California: an interview with Kelly-Lynn Jones
Kelly-Lynn Jones has been making a name for herself in San Francisco as the founder of internationally renowned creative platform and store, Little Paper Planes. Despite worldwide recognition amongst lovers of handcrafted art and design, Kelly has admirably maintained a neighbourhood store ethos and local identity. We meet in her beautifully curated space, unassuming amongst the bustling and vibrant district of Mission, where LPP offers a moment of stillness and contemplation.
LPP initially began life as an online shop for Kelly and friends to present their works to a wider audience. Now it supports curatorial projects, sells self-published journals, jewellery, homeware, and runs print editions by guest artists. Recently it launched its exclusive clothing line, ‘Uniforma’, designed by Kelly and LPP store manager, Hannah Tatar.
With the huge successes the shop has had since it was established, providing a supportive community for creatives where artists and designers have a place for dialogue as well as a platform to share and sell work, Kelly is clear to point out she is an artist first and shop owner second. During an increasingly busy time for LPP, Kelly’s own practice has by necessity, had to take a temporary back seat. However the end goal to achieve a shift in priorities to allow Kelly more time in the studio, leaving the store running in the hands of her trusted assistants, is always in mind.
Originally from Los Angeles Kelly initially came to San Francisco at eighteen, twenty years ago. Since then she has moved to Boston, returned to San Francisco to finish school, moved back to LA, then finally returned to the city she currently calls home for grad school. Since graduating she has remained settled in Northern California but recently the pull of her home city has been calling her back.
“Right now LA is having its moment, for all sorts of different reasons and it’s exciting down there. When I left in 2008 things began to change, it’s when LA got cool. You know forever people hated it, whereas now so many people like it. There’s a lot of galleries opening up, a lot of artist-run spaces as well because you can have more space and that means you can work through more projects. Also in the design world too, you know making clothing, a lot of clothing lines are there and having big studios means more things you can do. Space is pretty key. LA has so much to offer in many different industries, I have always loved the hustle and meeting other people trying to create something for themselves. I feel that creative spirit is more alive right now in LA.”
It’s undeniable that LA is currently enjoying a widely recognised status as the city pioneering and supporting creativity. It has a special traction for artists of all industries, and like many others Kelly is tempted by its opportunities and freedoms.
In contrast, San Francisco is much shorter on space and is comparatively offering fewer opportunities to artists right now, but Kelly doesn’t necessarily see this as a totally negative quality. Despite the buzz of creative energy Kelly describes in LA, she is also quick to point out that the people still living in the Bay Area of San Francisco are doing really interesting things in the arts. Forever artists have used their limitations to their advantage in order to create, and Kelly believes San Francisco at the moment is no different.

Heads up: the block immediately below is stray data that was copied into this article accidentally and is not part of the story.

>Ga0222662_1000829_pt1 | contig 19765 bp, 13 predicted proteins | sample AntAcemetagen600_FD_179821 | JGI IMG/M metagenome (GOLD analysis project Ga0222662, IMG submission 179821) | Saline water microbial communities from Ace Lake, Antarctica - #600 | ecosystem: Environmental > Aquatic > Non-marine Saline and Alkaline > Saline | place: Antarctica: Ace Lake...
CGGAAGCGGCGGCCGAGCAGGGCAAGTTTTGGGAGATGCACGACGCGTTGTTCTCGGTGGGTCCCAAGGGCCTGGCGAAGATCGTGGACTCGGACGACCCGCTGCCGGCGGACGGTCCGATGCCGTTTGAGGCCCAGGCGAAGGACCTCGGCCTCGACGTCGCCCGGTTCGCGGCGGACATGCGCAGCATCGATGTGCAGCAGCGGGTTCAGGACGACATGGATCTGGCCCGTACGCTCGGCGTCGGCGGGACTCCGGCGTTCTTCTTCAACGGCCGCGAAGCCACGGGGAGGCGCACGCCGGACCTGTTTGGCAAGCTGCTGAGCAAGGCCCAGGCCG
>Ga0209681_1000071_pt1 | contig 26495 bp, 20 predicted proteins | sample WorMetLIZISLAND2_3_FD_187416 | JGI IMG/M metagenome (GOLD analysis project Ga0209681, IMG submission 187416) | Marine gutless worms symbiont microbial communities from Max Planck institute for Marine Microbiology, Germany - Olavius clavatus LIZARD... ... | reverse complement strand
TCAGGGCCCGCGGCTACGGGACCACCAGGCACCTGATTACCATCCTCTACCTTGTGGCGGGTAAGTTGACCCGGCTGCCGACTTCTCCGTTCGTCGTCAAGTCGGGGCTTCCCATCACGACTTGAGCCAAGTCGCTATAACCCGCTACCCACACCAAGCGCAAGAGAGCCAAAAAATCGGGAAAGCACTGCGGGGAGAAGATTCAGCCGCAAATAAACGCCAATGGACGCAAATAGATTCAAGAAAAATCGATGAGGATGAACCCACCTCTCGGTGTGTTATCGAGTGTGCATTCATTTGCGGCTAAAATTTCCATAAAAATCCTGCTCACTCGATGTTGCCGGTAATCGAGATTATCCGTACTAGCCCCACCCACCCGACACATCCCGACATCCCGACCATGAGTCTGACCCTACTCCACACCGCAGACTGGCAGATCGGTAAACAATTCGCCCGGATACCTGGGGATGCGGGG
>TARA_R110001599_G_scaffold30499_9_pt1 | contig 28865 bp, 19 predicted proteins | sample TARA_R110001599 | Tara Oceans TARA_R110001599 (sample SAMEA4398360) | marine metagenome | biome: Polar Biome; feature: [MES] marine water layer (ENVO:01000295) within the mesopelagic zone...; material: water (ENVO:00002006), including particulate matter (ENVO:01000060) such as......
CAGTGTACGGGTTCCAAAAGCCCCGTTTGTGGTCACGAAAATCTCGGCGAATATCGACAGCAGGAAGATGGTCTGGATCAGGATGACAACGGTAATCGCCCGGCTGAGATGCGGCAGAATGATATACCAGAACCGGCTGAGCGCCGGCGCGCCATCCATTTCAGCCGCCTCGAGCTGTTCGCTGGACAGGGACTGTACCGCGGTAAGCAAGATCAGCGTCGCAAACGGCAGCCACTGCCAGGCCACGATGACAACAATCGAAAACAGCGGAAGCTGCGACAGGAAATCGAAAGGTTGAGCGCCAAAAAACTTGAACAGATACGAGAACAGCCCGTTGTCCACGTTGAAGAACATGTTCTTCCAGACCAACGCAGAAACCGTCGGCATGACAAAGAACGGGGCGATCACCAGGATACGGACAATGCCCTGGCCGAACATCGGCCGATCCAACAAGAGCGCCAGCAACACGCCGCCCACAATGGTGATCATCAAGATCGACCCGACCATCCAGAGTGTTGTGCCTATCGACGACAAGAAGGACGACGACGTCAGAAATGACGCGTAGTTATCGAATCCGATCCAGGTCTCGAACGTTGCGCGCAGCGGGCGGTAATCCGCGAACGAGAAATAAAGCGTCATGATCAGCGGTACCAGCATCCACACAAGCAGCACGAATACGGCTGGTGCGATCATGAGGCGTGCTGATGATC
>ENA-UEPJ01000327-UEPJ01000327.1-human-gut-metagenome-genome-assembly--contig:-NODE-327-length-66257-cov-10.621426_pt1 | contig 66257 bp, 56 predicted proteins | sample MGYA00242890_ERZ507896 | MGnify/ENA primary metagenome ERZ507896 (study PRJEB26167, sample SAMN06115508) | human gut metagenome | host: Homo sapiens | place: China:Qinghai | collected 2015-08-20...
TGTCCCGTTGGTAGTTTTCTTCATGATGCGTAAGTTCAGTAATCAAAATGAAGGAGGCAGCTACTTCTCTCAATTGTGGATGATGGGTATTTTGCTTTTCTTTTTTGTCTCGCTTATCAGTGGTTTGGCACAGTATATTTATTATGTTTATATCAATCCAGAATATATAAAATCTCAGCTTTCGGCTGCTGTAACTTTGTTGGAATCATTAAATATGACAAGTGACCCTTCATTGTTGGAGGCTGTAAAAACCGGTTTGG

“The lack of space and high cost of living creates obstacles in how to navigate the culture of art and design. I think it creates an opportunity for people to think outside of what is easy and come up with some interesting ways of creating and showing work. There are some really great alternative art spaces here, whether in basements, apartments or just a one night temporary event. There are people working with little and creating some amazing work.”
Although artists are using these restrictions to positive effects, the expense of living is a very real and present challenge for local artists. Kelly has likewise found, despite her optimism, that living in San Francisco has presented her with unwelcome limitations, so much so she finds herself frequently daydreaming about moving to a place where she can have endless amounts of space.
California’s present and future reality cannot be considered without acknowledging the presence of the tech industry. It has been a significant part of the identity of the state, in particular the Bay Area over the last two decades. I’m interested in the reality of how this relatively new part of San Francisco’s history operates alongside the creative communities.
“I really don’t see the tech world engaging with the arts,” Kelly says “at least not on a large scale. Some of the larger companies are trying to work with artists, like Facebook and Adobe; both have residency programs. I think people within the arts have been trying to figure out ways to involve tech but I do think there is a divide and it will be interesting to see how it unfolds. I think it’s important for the tech community to support the arts since having a diverse culture in a city is important – a city cannot just consist of start ups.”
Kelly’s immediate community of artists and designers are a close-knit bunch and she has noticed the work being made by her peers is moving more towards a socially engaged art making process, rooted in a conceptual groundwork. More traditional art forms such as painting and sculpture have also been developing a more conceptual approach. This shift towards ideas-based social art comes at a time where the constraints of funds and space as well as materials, storage and room to exhibit, are more prominently felt. Ultimately for Kelly, anyone in the city still making art is a success in her eyes by virtue of the tough nature of surviving in the city.